If it's crap ... We'll tell you
NEVER LET ME GO (Blu-Ray and DVD)
After watching this 2010 sort-of science fiction film by director Mark Romanek, I'm not surprised at all that he credits Stanley Kubrick's, "2001: A Space Odyssey" as his inspiration to become involved in film. Much like that over-touted film, "Never Let Me Go" is coldly beautiful, yet also often lifeless and dull. Keira Knightly, Andrew Garfield, and Carey Mulligan play three (older) kids in a gilded cage; a seemingly idyllic English boarding school that in truth, is a prison for the young'uns. Truthfully, they are there as cloned versions of rich citizens whose entire existence is to eventually offer their organs up for transplant, as a sympathetic teacher reveals to the kids finally. The three leads, as they get older and approach their sell-by date, all deal with this knowledge of their inevitable demise differently, and be clear: metaphorically we're just talking about the death we all have to deal with some day. Hopes for loop holes and exceptions abound; rumors of 'deferral' to clones who can prove they're in love with each other lead to some interesting and complicated love triangle issues for the kids. But there's both a hope and a hopelessness to the proceedings, depending on your own feelings about death and the existence of a soul. I never felt that "Never Let Me Go" discussed any of the possible ramifications of either its science fiction situation (a tired one at this point, I think) or its philosophical bent any more than in a all-too-loosely implied sense, and with the characters ultimately making decisions in service to the plot rather than obviously how people would actually behave, I had nothing left to hold onto. Even with the haunting cinematography and excellent performances, the glacial pace and pointless character struggles representing humanity's own meanderings in the dark only evinced boredom from me. I suspect what you get out of "Never Let Me Go" is almost entirely only what you bring into it. I've certainly got films like that I love. This ain't one of 'em.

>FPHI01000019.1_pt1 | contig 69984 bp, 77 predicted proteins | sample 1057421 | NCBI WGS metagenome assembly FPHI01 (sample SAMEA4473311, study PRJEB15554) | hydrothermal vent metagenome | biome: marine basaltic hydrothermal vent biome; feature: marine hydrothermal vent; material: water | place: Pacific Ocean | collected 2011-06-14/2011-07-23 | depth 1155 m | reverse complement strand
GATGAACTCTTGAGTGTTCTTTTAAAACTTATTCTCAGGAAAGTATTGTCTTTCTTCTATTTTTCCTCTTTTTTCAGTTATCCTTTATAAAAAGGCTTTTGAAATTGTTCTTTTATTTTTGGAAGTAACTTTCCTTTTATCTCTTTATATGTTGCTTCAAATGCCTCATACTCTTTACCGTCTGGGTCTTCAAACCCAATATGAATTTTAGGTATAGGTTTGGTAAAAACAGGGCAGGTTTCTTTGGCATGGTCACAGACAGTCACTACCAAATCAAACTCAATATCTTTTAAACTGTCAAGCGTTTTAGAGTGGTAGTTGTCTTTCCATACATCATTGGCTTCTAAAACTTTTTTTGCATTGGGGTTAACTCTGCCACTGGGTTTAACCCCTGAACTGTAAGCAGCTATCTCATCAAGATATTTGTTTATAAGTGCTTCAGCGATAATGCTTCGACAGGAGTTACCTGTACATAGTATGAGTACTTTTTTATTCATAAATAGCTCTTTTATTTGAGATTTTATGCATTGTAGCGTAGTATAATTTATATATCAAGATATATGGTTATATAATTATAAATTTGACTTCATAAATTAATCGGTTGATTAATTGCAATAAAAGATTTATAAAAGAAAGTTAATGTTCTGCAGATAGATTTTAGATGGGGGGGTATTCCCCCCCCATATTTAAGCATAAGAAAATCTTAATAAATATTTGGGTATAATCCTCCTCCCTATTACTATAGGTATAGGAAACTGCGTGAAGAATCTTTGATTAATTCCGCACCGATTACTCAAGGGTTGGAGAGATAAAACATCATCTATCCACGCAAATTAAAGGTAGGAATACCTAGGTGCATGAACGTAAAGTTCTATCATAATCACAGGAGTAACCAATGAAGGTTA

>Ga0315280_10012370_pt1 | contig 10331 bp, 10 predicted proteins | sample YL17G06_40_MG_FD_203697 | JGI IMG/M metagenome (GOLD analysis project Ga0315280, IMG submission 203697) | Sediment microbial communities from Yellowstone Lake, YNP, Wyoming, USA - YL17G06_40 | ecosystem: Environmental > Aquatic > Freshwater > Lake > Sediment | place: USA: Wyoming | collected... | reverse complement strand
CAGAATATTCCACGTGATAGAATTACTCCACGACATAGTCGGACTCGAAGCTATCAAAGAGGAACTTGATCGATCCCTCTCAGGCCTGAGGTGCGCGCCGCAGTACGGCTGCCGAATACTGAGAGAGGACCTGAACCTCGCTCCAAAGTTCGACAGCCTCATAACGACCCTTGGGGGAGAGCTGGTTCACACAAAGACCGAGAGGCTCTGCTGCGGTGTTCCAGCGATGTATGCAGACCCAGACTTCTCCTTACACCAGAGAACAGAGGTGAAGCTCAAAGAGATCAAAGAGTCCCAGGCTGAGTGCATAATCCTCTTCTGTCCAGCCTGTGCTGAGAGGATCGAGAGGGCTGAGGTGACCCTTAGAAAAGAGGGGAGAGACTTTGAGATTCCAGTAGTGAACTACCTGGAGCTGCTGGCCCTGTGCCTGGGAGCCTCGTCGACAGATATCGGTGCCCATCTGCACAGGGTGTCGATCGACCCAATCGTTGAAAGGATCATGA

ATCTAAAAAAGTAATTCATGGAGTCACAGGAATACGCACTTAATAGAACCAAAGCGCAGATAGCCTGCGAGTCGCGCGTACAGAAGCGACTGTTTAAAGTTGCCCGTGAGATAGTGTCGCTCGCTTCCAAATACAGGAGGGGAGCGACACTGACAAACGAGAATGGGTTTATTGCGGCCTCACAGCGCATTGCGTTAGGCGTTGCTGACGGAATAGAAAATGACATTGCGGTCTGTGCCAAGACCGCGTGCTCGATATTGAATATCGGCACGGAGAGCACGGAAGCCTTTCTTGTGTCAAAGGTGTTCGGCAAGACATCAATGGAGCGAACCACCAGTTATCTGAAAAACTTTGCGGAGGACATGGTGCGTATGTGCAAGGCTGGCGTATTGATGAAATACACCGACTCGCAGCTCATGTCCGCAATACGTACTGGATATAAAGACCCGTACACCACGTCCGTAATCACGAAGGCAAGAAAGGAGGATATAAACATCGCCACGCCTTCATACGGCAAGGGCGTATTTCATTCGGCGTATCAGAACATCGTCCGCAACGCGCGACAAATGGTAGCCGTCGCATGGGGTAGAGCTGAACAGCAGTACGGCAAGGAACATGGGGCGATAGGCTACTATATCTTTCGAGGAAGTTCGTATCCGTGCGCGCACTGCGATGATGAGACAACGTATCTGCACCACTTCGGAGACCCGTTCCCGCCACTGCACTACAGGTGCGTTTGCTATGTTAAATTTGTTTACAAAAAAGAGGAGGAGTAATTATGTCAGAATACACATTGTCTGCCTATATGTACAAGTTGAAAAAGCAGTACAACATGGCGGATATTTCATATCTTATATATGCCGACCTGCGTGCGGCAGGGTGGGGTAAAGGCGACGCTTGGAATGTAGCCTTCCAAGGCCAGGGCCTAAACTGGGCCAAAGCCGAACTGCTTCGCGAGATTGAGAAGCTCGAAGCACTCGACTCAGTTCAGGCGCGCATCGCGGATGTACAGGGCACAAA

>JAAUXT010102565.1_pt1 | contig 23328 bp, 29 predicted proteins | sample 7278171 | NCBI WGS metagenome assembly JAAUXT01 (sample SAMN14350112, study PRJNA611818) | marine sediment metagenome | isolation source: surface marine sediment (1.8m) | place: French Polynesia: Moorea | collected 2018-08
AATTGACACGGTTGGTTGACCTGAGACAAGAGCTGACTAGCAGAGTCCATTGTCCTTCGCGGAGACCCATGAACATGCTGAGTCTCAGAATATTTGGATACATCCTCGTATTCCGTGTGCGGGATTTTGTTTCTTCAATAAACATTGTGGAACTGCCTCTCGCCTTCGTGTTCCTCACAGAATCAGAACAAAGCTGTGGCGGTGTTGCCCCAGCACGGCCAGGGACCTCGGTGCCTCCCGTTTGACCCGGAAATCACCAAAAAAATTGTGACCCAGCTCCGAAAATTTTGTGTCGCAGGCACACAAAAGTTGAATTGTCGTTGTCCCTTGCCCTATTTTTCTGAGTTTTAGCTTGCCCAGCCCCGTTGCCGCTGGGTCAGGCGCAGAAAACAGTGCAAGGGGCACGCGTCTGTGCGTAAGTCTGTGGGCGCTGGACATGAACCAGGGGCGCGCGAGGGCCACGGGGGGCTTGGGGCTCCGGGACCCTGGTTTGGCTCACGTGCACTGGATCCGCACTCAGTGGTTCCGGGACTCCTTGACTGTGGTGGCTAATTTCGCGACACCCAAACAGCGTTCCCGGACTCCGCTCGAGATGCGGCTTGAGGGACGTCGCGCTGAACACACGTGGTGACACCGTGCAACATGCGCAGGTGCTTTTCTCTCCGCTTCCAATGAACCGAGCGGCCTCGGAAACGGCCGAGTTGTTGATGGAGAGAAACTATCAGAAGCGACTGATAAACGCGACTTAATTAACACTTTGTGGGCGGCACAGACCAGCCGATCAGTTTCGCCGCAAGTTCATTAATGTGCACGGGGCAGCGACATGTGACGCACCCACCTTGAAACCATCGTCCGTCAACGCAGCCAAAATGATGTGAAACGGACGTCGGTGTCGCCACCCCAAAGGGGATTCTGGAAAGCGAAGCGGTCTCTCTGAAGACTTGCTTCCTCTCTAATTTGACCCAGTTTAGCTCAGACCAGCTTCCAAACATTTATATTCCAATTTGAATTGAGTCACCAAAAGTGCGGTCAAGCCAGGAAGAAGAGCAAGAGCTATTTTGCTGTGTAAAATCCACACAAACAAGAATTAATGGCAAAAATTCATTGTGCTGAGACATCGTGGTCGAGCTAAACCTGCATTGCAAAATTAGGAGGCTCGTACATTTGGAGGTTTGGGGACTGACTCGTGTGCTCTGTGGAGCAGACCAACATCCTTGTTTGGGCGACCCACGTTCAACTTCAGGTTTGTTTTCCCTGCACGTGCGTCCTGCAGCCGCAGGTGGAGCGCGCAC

--CLICK HERE TO BUY Never Let Me Go [Blu-ray]
WELCOME TO THE RILEYS (Blu-Ray and DVD)
I'm all too willing to eat my words when appropriate. Seriously. Hell, more often than not, I'm positively stuffed with a diet of entire sentences I've mistakenly uttered. But I never, ever, EVER suspected that I'd have to choke down my assertions about the lack of Kristen Stewart's acting skills. And then along comes a movie like "Welcome to the Rileys" and I've gotta strap on my bib. James Gandolfini and Melissa Leo play the titular Doug and Lois Riley, a married couple whose relationship has become lifeless and frozen due to both of their reactions to the death of their daughter Emily. Doug is having an affair with a waitress and avoids home as much as he can. Lois is terrified to venture outside her front door, barely speaking to anyone outside of her sister. When Doug's waitress dies unexpectedly of a health-related issue, during a business trip to New Orleans, Doug finds himself unsure any longer who he is and what he wants. An encounter with Mallory (Stewart), an underage stripper in a dingy local club, where Doug only wants to pay her to talk to him, eventually leads to a cautious friendship between the two. He offers to help her with her various problems (of which are legion) by living with her in her ramshackle home and paying rent to sleep on the couch. Having been beaten by life at every turn, Mallory has no idea what to do with the concept of human kindness, as she continually, cynically, and angrily, waits for the other shoe to drop. And sure enough, it's not purely altruistic: Doug is healing himself by using Mallory to alleviate his guilt about the death of his own daughter. And then, taking a brave step to even leave the house, Lois shows up, and things go in a decidedly un-Hollywood manner. Stewart manages to show more range here than she has in all the rest of her films put together, Gandolfini confidently and convincingly steps away from the more aggressive roles he's become known for in the past, and Leo, as usual, is solidly unrecognizable from any other role she's played (that woman is a marvel, I swear). It was a pleasure watching characters this real acknowledge all the ramifications of such a complicated moral situation, and still come out of it on the other side in a positive manner. Uplifting without being manipulative or treacly, "Welcome to Rileys" is one of the nicest and unexpected feel-good movies I've seen in awhile.
--CLICK HERE TO BUY Welcome to the Rileys [Blu-ray]